Health care insurers often have little opportunity to do effective price shopping in the U.S.!

Why?  For the reasons below.

What Prevents Price Competition:

1) Most doctors have banded together into associations to negotiate prices with insurers, so that there are in most places no significant (large enough patient capacity) competitors outside the near monopoly association groups to compete on price.

Two competing associations will naturally set their prices only a little apart.  For this reason -- most people prefer certain doctor or a certain specialist or group.  Insurance then hides the real prices of that doctor's services from the patients, who only pay a fixed co pay most often, such as $20 or $40, regardless of the price.

The somewhat lower cost association knows there is effectively no other choice available, except the somewhat higher cost association.

Therefore, they have zero need to lower prices to get enough customers.

As the other group raises prices, they can simply raise their own a similar amount without losing any customers.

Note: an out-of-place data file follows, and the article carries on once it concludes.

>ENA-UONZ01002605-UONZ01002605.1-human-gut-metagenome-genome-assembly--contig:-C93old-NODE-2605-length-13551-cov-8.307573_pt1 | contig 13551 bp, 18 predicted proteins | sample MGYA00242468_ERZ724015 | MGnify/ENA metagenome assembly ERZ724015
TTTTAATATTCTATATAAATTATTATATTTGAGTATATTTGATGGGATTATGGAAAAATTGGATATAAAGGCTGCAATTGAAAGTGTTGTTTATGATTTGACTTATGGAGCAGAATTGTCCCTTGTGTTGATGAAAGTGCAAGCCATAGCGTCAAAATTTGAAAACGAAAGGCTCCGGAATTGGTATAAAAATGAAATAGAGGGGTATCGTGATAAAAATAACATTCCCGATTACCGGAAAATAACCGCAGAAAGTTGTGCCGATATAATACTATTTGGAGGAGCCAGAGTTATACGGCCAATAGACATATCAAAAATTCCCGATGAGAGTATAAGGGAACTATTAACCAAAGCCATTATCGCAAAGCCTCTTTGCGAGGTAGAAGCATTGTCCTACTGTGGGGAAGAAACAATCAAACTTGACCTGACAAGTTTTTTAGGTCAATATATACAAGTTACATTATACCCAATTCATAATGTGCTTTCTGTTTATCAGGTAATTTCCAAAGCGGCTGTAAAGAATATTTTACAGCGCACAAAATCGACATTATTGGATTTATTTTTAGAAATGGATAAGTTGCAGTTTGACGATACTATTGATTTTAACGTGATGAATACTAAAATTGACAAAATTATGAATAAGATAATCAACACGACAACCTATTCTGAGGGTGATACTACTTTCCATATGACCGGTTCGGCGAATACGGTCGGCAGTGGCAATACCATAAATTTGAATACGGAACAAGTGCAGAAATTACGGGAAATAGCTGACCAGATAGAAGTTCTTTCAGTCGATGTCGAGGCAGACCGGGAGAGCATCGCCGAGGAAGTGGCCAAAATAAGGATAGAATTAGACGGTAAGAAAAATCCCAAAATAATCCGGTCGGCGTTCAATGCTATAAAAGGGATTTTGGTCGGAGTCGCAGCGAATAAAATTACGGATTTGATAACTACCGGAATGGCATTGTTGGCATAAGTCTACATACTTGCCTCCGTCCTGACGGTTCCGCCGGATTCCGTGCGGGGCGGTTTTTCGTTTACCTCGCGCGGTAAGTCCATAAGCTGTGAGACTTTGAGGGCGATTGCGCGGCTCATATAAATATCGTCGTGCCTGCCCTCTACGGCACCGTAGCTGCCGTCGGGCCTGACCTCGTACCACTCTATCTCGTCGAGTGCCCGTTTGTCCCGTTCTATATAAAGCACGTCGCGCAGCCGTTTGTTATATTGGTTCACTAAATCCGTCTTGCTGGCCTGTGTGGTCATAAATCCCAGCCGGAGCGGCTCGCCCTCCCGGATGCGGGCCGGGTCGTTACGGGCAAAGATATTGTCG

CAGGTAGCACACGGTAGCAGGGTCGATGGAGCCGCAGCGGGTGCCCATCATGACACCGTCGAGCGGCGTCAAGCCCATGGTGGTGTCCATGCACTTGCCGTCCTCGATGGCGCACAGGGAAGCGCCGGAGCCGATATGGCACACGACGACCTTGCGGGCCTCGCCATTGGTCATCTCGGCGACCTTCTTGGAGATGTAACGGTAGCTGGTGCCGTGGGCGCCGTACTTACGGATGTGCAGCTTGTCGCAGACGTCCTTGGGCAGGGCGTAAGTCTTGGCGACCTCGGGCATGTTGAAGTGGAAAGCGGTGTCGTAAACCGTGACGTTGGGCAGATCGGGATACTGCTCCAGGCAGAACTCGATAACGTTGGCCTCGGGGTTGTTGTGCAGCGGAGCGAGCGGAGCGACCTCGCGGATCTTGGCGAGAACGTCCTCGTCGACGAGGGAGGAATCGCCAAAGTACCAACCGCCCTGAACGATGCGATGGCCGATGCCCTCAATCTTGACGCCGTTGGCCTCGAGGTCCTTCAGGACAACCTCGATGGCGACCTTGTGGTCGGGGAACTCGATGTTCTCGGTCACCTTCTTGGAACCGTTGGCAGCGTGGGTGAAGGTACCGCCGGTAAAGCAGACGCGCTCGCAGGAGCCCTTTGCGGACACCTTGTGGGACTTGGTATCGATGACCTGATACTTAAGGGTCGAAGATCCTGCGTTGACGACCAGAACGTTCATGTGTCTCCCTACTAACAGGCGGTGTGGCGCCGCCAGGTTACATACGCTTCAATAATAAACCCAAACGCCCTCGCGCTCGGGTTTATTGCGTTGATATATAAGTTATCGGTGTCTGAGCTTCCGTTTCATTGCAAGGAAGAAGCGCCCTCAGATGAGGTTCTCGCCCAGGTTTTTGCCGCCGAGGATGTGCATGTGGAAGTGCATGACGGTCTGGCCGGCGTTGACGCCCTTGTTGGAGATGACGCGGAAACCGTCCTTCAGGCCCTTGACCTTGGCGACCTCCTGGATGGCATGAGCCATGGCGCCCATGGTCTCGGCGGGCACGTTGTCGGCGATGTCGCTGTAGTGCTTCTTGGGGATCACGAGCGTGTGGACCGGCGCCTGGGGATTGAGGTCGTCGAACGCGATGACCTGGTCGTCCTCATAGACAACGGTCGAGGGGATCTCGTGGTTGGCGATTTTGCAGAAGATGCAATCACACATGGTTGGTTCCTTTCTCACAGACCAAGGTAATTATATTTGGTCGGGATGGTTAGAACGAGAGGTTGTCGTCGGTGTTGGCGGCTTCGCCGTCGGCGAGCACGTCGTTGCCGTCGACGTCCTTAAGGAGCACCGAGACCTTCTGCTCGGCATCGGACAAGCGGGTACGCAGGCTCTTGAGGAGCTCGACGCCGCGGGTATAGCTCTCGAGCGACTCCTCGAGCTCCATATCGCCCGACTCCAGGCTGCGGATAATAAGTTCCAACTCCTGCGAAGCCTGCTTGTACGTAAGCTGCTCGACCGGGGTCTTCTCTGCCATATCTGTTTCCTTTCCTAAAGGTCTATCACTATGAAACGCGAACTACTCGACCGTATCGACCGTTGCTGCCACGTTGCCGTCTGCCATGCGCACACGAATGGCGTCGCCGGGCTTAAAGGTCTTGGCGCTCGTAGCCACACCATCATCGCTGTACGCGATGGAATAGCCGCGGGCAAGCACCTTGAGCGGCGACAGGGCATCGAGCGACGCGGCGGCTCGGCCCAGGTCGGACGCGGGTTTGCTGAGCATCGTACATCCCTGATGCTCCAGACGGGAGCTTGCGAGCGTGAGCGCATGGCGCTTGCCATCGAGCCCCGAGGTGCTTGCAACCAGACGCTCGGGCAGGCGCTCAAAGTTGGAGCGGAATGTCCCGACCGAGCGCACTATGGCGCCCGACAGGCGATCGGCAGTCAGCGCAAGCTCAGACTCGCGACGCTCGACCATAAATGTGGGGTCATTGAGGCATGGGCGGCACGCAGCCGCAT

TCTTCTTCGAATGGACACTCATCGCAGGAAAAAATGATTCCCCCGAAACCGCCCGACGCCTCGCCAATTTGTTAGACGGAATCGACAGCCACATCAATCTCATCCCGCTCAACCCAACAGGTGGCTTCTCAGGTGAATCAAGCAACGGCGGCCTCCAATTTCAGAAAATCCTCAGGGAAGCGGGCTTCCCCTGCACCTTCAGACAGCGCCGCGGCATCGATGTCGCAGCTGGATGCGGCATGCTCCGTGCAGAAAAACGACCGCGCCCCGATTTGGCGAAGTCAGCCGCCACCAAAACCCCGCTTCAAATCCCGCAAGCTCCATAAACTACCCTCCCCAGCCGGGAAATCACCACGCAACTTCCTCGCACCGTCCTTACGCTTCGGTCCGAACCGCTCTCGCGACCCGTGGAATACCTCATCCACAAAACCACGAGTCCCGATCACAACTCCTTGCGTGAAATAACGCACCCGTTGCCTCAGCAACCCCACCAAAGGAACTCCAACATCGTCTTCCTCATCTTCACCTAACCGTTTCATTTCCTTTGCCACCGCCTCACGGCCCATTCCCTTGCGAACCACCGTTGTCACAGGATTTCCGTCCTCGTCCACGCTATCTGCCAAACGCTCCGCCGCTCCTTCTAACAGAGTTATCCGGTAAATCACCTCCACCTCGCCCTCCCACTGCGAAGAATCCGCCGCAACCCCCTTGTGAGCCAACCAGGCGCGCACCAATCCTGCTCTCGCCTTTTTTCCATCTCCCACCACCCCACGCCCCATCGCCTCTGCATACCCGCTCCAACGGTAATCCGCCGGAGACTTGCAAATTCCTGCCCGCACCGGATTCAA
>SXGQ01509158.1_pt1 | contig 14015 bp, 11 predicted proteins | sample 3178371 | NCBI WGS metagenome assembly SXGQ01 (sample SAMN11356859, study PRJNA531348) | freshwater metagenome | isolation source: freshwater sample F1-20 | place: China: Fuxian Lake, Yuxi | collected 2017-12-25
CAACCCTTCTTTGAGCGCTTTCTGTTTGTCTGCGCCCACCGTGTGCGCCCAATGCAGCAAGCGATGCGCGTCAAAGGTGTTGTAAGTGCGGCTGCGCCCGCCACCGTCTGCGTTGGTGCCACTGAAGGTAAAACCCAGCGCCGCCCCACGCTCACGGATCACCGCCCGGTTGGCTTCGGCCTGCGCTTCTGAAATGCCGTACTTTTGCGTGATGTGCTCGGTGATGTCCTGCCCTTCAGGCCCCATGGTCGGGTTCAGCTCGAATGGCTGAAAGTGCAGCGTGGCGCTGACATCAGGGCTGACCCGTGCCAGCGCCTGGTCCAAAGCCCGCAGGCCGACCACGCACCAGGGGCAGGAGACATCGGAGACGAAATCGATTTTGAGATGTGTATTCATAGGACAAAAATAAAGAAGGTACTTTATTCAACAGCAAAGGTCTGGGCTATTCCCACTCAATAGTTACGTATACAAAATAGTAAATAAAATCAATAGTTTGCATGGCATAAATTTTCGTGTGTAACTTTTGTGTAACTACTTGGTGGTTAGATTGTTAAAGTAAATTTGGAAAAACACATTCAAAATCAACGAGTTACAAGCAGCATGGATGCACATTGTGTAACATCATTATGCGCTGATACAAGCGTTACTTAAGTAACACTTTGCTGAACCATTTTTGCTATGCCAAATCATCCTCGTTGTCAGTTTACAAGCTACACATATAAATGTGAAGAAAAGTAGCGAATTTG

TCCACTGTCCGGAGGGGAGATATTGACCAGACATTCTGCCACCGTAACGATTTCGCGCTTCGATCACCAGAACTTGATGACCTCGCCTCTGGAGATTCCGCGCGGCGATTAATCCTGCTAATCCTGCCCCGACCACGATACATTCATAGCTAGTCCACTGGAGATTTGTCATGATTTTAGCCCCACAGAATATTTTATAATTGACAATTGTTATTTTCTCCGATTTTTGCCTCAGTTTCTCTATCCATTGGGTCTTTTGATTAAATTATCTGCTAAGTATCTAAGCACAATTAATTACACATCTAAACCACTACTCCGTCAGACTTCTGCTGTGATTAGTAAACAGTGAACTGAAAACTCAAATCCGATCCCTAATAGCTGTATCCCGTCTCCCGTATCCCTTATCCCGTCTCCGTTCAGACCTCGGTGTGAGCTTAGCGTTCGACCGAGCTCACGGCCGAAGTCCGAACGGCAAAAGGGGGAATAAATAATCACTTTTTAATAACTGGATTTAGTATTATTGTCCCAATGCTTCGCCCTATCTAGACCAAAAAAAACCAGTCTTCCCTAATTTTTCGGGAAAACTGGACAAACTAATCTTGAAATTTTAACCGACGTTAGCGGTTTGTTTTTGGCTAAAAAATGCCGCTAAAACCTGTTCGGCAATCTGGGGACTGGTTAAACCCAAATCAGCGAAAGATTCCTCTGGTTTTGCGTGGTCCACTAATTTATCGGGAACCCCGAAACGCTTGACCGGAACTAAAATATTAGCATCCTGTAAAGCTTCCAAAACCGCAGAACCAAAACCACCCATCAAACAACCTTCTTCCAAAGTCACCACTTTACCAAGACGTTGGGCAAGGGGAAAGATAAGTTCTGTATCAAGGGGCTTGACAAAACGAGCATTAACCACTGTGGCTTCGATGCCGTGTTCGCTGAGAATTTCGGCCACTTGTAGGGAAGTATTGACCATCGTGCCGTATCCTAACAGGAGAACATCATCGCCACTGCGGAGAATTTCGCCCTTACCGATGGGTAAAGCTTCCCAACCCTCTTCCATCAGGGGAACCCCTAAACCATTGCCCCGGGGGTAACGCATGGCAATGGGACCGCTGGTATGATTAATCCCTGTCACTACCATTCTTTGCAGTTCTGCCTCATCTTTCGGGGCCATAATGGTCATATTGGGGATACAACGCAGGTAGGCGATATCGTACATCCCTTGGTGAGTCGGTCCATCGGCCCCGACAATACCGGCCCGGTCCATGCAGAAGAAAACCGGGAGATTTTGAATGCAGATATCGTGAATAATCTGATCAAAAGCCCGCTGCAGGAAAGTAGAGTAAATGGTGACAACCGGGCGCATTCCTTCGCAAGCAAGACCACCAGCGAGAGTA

2) Many possible types of competitors are prohibited by law--

As it's illegal to practice medicine without a license, meaning it's illegal to practice medicine without meeting the certain standards of what licensed doctors consider correct knowledge created by current and past licensed doctors and then taught by accredited medical schools.  Which are expensive here in the U.S.

New doctors going through these expensive schools to acquire this certain knowledge and then passing the licensing are economically compelled to join the higher-wage (existing) associations by student debt, and to avoid many of the overhead costs of offices by combining with other doctors in a group.

Thus there was and is little significant price competition in most areas.

This will not change merely by removing the Affordable Care Act.